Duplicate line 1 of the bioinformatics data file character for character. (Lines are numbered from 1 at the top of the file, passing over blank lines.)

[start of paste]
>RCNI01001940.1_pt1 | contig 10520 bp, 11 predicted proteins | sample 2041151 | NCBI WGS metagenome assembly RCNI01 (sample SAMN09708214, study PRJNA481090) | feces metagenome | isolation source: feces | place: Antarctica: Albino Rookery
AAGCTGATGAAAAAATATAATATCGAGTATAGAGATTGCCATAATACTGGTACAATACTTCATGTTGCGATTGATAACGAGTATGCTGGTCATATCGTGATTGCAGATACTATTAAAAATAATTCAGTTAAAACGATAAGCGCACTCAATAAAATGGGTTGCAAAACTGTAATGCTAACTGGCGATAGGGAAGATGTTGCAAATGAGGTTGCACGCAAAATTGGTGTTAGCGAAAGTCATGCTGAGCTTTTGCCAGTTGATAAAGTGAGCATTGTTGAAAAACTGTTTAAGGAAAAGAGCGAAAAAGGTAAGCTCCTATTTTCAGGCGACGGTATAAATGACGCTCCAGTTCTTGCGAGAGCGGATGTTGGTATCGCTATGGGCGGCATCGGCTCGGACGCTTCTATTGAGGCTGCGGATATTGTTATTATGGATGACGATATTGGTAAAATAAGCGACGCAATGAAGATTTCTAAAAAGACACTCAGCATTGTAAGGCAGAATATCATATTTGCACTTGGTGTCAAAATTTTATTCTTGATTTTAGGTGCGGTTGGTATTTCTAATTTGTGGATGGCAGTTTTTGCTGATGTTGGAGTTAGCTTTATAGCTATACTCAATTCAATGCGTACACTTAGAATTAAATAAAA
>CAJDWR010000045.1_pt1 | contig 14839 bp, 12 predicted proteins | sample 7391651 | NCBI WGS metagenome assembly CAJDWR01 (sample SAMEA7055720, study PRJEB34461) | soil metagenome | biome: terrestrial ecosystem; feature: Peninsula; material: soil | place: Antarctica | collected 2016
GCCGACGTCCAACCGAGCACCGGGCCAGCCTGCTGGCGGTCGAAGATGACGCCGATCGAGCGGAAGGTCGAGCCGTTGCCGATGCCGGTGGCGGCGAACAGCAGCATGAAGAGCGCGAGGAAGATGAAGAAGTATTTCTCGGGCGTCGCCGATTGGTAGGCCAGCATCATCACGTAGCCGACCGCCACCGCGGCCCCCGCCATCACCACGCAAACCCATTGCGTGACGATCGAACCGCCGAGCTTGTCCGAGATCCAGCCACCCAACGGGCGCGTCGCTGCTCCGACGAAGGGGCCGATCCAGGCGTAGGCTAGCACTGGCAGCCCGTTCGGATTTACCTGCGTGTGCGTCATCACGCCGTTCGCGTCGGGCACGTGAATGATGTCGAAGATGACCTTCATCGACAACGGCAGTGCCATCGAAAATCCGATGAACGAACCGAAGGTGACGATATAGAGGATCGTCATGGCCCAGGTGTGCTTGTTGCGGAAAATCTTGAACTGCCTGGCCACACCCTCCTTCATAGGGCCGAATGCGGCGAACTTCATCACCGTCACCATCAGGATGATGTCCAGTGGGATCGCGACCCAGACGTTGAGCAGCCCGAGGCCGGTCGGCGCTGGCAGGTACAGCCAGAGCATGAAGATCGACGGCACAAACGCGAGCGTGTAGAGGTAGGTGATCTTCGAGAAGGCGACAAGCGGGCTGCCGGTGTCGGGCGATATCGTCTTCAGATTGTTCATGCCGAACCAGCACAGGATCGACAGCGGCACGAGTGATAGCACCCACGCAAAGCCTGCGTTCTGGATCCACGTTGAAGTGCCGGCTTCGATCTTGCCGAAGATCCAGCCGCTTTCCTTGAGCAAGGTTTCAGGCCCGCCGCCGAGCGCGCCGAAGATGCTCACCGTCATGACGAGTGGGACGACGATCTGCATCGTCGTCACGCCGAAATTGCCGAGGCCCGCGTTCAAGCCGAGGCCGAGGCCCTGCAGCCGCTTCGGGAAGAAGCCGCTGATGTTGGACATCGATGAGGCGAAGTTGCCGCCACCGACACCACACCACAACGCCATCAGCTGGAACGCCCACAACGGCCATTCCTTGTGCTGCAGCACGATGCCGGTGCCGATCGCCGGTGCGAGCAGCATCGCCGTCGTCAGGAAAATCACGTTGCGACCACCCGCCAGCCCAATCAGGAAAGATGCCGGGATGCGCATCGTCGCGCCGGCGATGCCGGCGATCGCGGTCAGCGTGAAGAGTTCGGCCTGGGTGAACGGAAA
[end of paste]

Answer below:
>RCNI01001940.1_pt1 | contig 10520 bp, 11 predicted proteins | sample 2041151 | NCBI WGS metagenome assembly RCNI01 (sample SAMN09708214, study PRJNA481090) | feces metagenome | isolation source: feces | place: Antarctica: Albino Rookery